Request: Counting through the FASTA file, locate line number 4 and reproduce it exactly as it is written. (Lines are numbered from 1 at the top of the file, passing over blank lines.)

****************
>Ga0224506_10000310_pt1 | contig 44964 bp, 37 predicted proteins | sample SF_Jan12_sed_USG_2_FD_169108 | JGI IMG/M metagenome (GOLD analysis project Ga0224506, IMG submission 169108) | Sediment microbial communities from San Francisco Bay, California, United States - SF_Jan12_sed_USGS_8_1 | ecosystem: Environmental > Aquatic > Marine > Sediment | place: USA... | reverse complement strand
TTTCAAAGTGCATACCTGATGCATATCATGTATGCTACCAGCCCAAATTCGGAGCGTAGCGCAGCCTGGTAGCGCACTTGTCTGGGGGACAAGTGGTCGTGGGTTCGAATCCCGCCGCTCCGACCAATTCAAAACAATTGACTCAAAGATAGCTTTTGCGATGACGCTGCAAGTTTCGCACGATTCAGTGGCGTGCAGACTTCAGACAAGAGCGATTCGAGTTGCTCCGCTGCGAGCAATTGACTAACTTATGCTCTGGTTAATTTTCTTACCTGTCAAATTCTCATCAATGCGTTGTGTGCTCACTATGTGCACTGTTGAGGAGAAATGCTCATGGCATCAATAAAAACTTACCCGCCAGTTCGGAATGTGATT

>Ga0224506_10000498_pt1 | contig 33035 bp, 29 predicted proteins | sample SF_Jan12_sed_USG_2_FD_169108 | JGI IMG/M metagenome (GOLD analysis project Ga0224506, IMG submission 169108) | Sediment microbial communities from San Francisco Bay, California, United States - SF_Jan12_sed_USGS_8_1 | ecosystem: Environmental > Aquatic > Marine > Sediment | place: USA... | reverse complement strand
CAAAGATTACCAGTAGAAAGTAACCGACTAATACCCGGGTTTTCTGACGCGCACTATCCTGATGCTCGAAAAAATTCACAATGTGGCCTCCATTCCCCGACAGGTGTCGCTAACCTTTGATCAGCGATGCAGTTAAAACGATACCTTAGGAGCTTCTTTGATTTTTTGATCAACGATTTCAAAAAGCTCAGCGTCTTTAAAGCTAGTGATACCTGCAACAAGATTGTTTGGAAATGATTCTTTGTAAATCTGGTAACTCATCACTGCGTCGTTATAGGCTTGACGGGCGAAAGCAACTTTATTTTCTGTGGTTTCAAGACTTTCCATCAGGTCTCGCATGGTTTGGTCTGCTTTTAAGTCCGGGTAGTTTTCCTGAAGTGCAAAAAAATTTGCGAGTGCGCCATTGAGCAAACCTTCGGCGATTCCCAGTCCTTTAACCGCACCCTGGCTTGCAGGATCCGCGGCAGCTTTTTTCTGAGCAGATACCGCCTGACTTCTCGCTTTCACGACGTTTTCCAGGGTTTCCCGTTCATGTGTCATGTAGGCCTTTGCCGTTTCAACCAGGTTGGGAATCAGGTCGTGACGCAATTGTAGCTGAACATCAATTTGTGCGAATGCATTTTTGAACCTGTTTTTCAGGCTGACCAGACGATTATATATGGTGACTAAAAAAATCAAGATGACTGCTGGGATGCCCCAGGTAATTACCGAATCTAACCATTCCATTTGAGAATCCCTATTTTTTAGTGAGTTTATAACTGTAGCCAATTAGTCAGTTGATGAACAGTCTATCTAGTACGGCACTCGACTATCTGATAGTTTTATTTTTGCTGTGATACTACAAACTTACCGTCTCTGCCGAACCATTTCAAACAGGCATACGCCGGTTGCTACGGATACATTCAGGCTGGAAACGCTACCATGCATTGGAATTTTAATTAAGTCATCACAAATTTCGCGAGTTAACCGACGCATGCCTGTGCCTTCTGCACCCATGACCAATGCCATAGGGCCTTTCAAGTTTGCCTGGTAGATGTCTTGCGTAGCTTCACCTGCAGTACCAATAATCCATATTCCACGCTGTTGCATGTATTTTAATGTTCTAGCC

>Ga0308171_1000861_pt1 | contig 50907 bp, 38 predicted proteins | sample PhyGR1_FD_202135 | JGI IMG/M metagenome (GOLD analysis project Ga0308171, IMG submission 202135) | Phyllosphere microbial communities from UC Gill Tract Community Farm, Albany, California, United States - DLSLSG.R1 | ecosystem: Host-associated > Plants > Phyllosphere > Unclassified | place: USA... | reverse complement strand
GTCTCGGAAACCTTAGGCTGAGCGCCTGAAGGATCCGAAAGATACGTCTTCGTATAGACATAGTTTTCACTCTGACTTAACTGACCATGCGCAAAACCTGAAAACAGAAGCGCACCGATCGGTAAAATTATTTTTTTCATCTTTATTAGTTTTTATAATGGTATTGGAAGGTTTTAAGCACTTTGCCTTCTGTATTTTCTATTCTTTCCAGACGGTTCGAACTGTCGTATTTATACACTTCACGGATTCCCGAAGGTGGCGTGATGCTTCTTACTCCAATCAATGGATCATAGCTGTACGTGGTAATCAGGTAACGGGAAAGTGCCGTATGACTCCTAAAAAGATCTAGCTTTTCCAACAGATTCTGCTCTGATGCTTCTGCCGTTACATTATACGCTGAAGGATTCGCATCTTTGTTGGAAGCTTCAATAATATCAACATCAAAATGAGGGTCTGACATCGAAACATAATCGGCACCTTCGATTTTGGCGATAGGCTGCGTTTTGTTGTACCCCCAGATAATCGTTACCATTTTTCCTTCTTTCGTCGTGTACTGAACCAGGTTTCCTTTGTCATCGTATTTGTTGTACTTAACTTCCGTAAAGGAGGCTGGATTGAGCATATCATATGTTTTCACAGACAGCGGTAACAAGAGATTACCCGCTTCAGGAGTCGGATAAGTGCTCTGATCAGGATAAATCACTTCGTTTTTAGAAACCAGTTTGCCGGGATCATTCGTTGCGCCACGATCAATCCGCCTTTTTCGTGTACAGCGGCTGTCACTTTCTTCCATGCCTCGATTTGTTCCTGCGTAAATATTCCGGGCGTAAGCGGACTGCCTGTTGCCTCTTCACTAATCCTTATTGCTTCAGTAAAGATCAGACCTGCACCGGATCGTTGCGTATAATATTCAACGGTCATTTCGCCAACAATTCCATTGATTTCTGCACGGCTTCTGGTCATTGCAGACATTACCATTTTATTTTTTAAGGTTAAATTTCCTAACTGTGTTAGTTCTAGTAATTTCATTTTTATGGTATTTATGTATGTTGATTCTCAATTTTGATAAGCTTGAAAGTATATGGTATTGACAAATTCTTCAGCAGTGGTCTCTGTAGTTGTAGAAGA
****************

CAAAGATTACCAGTAGAAAGTAACCGACTAATACCCGGGTTTTCTGACGCGCACTATCCTGATGCTCGAAAAAATTCACAATGTGGCCTCCATTCCCCGACAGGTGTCGCTAACCTTTGATCAGCGATGCAGTTAAAACGATACCTTAGGAGCTTCTTTGATTTTTTGATCAACGATTTCAAAAAGCTCAGCGTCTTTAAAGCTAGTGATACCTGCAACAAGATTGTTTGGAAATGATTCTTTGTAAATCTGGTAACTCATCACTGCGTCGTTATAGGCTTGACGGGCGAAAGCAACTTTATTTTCTGTGGTTTCAAGACTTTCCATCAGGTCTCGCATGGTTTGGTCTGCTTTTAAGTCCGGGTAGTTTTCCTGAAGTGCAAAAAAATTTGCGAGTGCGCCATTGAGCAAACCTTCGGCGATTCCCAGTCCTTTAACCGCACCCTGGCTTGCAGGATCCGCGGCAGCTTTTTTCTGAGCAGATACCGCCTGACTTCTCGCTTTCACGACGTTTTCCAGGGTTTCCCGTTCATGTGTCATGTAGGCCTTTGCCGTTTCAACCAGGTTGGGAATCAGGTCGTGACGCAATTGTAGCTGAACATCAATTTGTGCGAATGCATTTTTGAACCTGTTTTTCAGGCTGACCAGACGATTATATATGGTGACTAAAAAAATCAAGATGACTGCTGGGATGCCCCAGGTAATTACCGAATCTAACCATTCCATTTGAGAATCCCTATTTTTTAGTGAGTTTATAACTGTAGCCAATTAGTCAGTTGATGAACAGTCTATCTAGTACGGCACTCGACTATCTGATAGTTTTATTTTTGCTGTGATACTACAAACTTACCGTCTCTGCCGAACCATTTCAAACAGGCATACGCCGGTTGCTACGGATACATTCAGGCTGGAAACGCTACCATGCATTGGAATTTTAATTAAGTCATCACAAATTTCGCGAGTTAACCGACGCATGCCTGTGCCTTCTGCACCCATGACCAATGCCATAGGGCCTTTCAAGTTTGCCTGGTAGATGTCTTGCGTAGCTTCACCTGCAGTACCAATAATCCATATTCCACGCTGTTGCATGTATTTTAATGTTCTAGCC